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Novel insights into the sensing of salt stress in plants: understanding the relationship between salt stress response and cytosolic pH changes.

Periodic Reporting for period 1 - sigNal (Novel insights into the sensing of salt stress in plants: understanding the relationship between salt stress response and cytosolic pH changes.)

Período documentado: 2018-09-01 hasta 2020-08-31

Soil salinisation is a growing problem for agriculture worldwide. Evidence is available at the physiological and molecular levels that Na is the major cause of salt toxicity in most species. The Salt Overly Sensitive (SOS) pathway is one of the main regulatory systems responsible for Na homeostasis in plants. The SOS pathway is activated by salt stress and comprises three core components: SOS1, SOS2 and SOS3. SOS3 (CBL4) is a calcium (Ca) sensor with four Ca-binding sites (EF-Hand domains) that perceives the increase of intracellular Ca triggered by salt stress, recruits SOS2 (CIPK24) and the SOS2–SOS3 complex activates the downstream target protein SOS1 (NHX7). Cytosolic free Ca is a common second messenger in the signalling of a variety of abiotic stresses. Current thinking is that the specificity of Ca signalling is determined by the different patterns of cytosolic Ca level changes, often referred to as the “Ca signatures”, that are elicited by the stimulus. However, such a wide range of Ca-activated responses lead us to posit the existence of additional mechanisms relaying input signals that, together with this Ca signature, would initiate the specific response for a particular stress.

In this context, the overall aim of sigNal project was to gain novel insights into the early steps in the sensing and regulation of the salt stress response, for a better understanding of the salinity tolerance mechanisms of plants. In particular, I tried to show how salt stress signalling is discriminated from other biotic and abiotic stresses also leading to Ca spikes.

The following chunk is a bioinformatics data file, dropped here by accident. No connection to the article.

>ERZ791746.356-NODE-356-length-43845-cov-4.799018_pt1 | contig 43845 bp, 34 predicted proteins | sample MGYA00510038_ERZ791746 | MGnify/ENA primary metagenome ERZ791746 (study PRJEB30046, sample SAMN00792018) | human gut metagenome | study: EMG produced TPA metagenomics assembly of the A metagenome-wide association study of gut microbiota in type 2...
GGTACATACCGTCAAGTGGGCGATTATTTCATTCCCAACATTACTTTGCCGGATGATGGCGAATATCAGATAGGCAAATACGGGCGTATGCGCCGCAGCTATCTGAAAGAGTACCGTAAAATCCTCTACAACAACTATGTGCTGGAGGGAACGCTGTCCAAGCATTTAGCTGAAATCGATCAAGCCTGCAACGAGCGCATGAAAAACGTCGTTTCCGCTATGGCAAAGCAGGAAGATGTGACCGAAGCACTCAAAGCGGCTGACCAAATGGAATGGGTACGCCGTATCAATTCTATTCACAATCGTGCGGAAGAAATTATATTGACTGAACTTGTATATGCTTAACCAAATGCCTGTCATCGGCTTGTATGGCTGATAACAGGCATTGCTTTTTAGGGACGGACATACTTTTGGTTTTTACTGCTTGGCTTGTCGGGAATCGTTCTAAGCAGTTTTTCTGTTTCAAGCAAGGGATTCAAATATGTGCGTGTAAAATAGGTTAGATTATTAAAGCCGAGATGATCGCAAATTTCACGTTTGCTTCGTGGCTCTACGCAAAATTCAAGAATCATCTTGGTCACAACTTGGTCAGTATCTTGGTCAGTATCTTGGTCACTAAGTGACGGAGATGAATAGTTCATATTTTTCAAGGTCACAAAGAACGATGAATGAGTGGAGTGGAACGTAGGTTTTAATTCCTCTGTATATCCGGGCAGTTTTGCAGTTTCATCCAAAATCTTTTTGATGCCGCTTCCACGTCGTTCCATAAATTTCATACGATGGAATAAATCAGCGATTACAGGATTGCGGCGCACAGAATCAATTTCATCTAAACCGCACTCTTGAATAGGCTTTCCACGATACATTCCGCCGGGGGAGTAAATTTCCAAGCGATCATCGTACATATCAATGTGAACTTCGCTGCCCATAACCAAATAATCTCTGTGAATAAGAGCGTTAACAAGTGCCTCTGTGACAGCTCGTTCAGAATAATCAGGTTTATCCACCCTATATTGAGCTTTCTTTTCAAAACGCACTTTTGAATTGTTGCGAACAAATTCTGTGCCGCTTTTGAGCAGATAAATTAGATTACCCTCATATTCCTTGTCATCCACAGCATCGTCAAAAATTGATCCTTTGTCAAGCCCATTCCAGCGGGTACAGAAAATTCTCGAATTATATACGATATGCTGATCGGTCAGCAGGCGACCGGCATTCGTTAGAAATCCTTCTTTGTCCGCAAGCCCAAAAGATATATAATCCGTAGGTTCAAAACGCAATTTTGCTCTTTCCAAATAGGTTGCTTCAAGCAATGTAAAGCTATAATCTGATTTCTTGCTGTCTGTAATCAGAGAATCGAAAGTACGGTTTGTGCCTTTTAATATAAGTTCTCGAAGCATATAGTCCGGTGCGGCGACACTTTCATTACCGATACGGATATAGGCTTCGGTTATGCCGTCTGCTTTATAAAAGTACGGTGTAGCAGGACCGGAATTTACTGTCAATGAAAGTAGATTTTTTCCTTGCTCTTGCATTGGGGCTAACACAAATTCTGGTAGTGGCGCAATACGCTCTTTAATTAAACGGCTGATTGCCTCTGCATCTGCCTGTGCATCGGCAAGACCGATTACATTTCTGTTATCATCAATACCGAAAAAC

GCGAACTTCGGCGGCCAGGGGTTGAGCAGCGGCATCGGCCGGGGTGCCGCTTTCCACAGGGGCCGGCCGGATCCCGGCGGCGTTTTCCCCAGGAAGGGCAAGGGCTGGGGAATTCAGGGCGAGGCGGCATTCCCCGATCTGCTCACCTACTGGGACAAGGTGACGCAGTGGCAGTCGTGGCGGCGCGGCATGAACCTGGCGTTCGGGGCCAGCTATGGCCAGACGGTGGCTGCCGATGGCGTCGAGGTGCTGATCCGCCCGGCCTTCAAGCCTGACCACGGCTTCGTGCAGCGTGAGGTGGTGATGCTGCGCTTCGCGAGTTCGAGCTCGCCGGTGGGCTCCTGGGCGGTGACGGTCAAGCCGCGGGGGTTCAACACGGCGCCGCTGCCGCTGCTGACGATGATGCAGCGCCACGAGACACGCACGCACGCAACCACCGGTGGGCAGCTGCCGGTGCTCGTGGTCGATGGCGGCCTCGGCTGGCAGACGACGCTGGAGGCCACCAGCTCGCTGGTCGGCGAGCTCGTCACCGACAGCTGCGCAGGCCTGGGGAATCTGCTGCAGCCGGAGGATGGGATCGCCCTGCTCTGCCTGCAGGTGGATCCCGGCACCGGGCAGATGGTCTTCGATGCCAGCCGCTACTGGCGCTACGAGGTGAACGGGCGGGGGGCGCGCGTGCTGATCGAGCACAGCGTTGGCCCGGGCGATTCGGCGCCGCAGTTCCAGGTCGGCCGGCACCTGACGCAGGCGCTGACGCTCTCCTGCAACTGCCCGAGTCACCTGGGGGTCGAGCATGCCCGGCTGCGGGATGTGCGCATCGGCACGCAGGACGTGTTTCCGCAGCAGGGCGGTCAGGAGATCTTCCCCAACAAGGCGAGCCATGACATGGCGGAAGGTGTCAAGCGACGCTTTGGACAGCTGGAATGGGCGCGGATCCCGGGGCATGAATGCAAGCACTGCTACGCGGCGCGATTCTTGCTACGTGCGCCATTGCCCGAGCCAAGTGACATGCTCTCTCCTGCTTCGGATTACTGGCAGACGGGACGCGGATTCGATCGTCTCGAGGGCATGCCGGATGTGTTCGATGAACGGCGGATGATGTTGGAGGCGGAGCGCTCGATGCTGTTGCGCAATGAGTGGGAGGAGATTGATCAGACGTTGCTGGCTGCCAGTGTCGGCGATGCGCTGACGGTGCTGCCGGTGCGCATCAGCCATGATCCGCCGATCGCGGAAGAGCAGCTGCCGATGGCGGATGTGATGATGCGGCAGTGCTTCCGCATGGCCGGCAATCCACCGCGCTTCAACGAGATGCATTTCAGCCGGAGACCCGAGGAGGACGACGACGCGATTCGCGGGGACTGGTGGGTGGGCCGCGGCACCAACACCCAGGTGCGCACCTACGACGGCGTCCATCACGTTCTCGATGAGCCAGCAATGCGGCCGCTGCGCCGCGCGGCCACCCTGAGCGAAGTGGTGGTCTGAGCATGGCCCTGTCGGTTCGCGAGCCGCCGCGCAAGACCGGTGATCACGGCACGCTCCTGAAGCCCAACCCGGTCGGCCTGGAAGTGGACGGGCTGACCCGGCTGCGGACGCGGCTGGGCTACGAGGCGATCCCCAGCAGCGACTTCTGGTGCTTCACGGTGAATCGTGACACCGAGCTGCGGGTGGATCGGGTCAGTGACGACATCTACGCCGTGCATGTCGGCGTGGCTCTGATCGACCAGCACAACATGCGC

There are two main conclusions of this project: (1) salt stress promote an increase of cytosolic pH in the root tip, higher than the one observed under the same osmotic stress and high enough to be consider as having multiple cell consequences; (2) root tip works as a stress-sensing niche (SSN), were combination of stress-specific changes of pH and Ca, would be responsanble for the activation of stress-specific responses.
My research has focused on answering two general questions: (1) does salinity induce an alkaline pH shift in plant cells? (2) does SOS3 have pH-sensor function? To answer them I have used state-of-art sensing fluorescent indicators, confocal microscopy, GreenGate cloning system, Arabidopsis transgenic lines and yeast-based methodologies.

Unfortunately, it has been not possible to publish the results of sigNal project yet, but the manuscript is in progress and it will be submitted to an international peer-review journal as soon as possible. For this reason, a complete result overview cannot be publically publish here yet. However, in the attached figure, the pH heatmaps for different treatments are shown (A), where it can be obseved the site-restricted location of the root alkalinization. This zone has been used to define the MEZ ROI (B), that has been used to calculate actual pH values under diferent treatments. Attached figure also shows the actual pH values for 1 h incubation control, mannitol, KCl and NaCl treatments (C), where the difference in alkalinisation leves can be observed.

Regarding the dissemination of results, they were presented at scientific conferences in 2019: TNAM (Tri-National Arabidopsis Meeting) and SEB (Society for Experimental Biology) conference. sigNal project and results were presented as posters in both conferences and the best poster prize was awarded during TNAM. Unfortunately, ICAR (International Conference on Arabidopsis Research) and GRC (Gordon Research Conferences) 2020 were cancelled because the Corona crisis. sigNal project and its results were also presented at COS meetings and seminars: COS PhD-Postdoc seminars, Joint Lab Meeting and COS PhD-Postdoc Retreat.
The implementation of sigNal project clearly contribute to enhance our knowledge about the mechanisms by which plant roots translate changes in the media/soil to specific responses. In particular, it has revealed new insights about the signalling of salt stress in Arabidopsis roots. A better understanding of salinity tolerance mechanisms of plants will allow the development of crop varieties adapted to suboptimal environmental conditions and, then, results from sigNal project have potential interest for scientific experts in the field of plant signalling pathways.

The proposal is also relevant from a methodological point of view, since dual-sensing genetically encoded fluorescent indicator R-GECO1-E2GFP has been used to visualized in vivo and simultaneouslly changes in Ca and pH.